As I’ve said recently elsewhere, I don’t think technical projects do a good enough job to proactively defensively license their outputs. This, I’d say, is why we can’t have nice things.
While I agree with the sentiment around ‘ethical source’ models, the philosopher in me would argue that it’s an absolute minefield.
Ethical impulses aren’t new to software. The Free Software Foundation advocates for a “struggle against for-profit corporate control” and against restrictions on users’ freedom to inspect and modify code in the products they buy. It was started after its founder, Richard Stallman, found he was unable to repair his broken printer because he was unable to edit its proprietary code. However, the open-source movement distanced itself from this political stance, instead making the case that open source was good for corporations on “pragmatic, business-case grounds.” But both free and open-source software allow anyone to use code for any purpose.
Source: Can you stop your open-source project from being used for evil? | Stack Overflow Blog
So what about developers who don’t want their work to be used to help separate kids from their families or create nonconsensual pornography?
The Ethical Source Movement seeks to use software licenses and other tools to give developers “the freedom and agency to ensure that our work is being used for social good and in service of human rights.” This view emphasizes the rights of developers to have a say in what the fruits of their labor are used for over the rights of any user to use the software for anything. There are a myriad of different licenses: some prohibit software from being used by companies that overwork developers in violation of labor laws, while others prohibit uses that violate human rights or help extract fossil fuels. Is this the thicket Stallman envisions?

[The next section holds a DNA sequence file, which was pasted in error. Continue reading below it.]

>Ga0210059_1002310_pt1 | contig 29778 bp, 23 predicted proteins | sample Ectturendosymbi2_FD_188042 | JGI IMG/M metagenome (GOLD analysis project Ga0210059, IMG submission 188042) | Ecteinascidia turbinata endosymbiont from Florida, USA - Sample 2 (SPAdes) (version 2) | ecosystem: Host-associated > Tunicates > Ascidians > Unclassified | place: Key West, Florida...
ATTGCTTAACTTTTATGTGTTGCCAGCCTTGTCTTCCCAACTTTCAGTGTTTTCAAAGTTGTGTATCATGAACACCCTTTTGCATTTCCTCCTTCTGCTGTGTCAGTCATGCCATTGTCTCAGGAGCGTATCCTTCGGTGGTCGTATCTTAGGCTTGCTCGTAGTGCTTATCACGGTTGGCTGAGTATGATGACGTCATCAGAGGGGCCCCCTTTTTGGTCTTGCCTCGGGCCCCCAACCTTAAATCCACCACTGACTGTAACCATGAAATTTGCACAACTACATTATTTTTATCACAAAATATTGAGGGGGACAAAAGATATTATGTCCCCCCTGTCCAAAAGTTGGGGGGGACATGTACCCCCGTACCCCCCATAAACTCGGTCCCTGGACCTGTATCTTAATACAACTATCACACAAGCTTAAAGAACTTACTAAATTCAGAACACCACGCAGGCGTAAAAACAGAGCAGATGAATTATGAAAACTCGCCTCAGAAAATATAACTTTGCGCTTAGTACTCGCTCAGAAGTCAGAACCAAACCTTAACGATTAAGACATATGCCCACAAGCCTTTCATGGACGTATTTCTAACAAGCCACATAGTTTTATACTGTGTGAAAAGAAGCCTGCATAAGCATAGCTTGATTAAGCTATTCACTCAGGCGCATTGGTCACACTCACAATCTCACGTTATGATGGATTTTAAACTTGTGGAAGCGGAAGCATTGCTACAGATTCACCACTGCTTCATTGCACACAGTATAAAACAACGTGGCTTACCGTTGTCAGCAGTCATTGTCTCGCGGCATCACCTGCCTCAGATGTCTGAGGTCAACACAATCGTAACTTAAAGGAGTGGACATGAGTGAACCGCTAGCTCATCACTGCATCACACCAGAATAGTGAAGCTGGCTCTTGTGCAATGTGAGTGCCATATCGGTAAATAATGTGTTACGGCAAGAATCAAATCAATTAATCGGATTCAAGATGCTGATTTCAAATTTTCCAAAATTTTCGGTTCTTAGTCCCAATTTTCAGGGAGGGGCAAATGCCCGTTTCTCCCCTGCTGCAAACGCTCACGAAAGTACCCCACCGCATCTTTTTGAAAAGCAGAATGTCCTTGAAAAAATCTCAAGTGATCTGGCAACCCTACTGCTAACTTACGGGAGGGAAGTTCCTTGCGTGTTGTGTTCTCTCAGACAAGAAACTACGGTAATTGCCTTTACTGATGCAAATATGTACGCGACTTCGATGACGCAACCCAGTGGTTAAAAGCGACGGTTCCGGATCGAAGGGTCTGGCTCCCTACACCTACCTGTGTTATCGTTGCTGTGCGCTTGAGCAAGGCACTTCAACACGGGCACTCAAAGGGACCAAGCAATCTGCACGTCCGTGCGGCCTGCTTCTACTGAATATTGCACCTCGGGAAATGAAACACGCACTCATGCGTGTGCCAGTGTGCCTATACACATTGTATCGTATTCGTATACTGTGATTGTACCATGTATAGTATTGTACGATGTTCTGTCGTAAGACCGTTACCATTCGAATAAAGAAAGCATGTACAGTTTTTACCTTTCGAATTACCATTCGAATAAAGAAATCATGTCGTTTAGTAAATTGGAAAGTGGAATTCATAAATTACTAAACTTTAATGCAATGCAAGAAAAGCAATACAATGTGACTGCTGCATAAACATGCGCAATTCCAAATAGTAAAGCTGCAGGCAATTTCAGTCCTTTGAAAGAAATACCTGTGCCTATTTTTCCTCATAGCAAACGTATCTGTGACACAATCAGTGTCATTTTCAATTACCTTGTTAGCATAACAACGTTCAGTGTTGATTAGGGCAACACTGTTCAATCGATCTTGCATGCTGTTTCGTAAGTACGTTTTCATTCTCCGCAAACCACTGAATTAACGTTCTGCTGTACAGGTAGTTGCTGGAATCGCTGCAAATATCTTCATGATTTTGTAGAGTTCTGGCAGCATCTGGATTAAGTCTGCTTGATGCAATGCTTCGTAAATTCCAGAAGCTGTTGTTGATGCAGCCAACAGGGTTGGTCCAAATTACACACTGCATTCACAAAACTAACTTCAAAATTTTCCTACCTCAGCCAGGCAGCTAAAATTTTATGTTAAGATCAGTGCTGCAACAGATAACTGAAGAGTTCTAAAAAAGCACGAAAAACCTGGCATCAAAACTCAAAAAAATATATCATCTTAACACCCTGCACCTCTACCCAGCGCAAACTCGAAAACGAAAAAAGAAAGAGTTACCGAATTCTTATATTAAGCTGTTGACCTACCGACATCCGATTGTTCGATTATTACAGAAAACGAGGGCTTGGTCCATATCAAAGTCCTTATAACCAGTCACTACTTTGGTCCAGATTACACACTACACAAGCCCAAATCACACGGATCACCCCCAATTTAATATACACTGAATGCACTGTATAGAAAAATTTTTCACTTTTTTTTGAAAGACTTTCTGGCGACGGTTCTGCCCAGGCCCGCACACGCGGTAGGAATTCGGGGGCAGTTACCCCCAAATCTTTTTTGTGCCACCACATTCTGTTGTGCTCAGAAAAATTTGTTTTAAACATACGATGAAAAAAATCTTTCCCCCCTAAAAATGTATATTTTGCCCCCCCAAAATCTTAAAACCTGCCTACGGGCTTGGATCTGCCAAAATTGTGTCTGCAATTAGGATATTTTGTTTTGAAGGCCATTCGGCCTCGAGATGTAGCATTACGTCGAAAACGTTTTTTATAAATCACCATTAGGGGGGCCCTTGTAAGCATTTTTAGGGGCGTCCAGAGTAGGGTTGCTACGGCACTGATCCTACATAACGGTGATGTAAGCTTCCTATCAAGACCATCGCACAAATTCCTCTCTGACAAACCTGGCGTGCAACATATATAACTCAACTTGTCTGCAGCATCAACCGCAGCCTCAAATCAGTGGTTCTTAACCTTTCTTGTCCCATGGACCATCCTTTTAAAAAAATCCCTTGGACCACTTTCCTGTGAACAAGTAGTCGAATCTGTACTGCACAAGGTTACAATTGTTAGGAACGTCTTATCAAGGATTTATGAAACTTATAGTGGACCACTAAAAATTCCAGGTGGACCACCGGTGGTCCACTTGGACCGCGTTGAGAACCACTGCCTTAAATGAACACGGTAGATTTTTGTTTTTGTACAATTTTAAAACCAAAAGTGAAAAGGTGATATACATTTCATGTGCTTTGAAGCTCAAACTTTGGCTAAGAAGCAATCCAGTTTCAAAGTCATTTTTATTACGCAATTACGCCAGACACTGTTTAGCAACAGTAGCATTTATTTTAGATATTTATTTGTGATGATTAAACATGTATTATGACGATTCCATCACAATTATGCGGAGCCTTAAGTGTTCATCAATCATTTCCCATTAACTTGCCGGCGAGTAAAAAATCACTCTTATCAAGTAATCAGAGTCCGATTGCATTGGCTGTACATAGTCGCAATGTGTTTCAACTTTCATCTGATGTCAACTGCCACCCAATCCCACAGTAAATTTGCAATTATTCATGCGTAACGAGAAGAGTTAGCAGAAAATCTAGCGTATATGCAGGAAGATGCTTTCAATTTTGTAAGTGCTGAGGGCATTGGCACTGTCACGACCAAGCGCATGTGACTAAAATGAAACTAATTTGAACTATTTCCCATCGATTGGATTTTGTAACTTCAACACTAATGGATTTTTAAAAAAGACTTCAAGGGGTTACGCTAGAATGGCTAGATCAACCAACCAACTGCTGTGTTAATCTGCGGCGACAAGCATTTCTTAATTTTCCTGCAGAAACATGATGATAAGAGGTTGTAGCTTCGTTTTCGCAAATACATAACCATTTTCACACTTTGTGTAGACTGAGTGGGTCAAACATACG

Will people who intend to commit evil acts with software care what a license says or abide by its terms? Well, it depends. While the anonymous users of the deepfake software I studied might still have used it to create nonconsensual porn, even if the license terms prohibited this, Ehmke suggests that corporate misuse is perhaps a more pressing concern: she points to campaigns to prevent software from being used by Palantir and a 2019 report by Amnesty International that raised concerns that the business models of big name technology companies may threaten human rights. Anonymous users on the internet might not care about licenses, but as Ehmke says and my own experience with lawyers in tech companies confirms, “These companies and their lawyers care very much about what a license says.” So while ethical source licenses might not stop all harmful uses, they might stop some.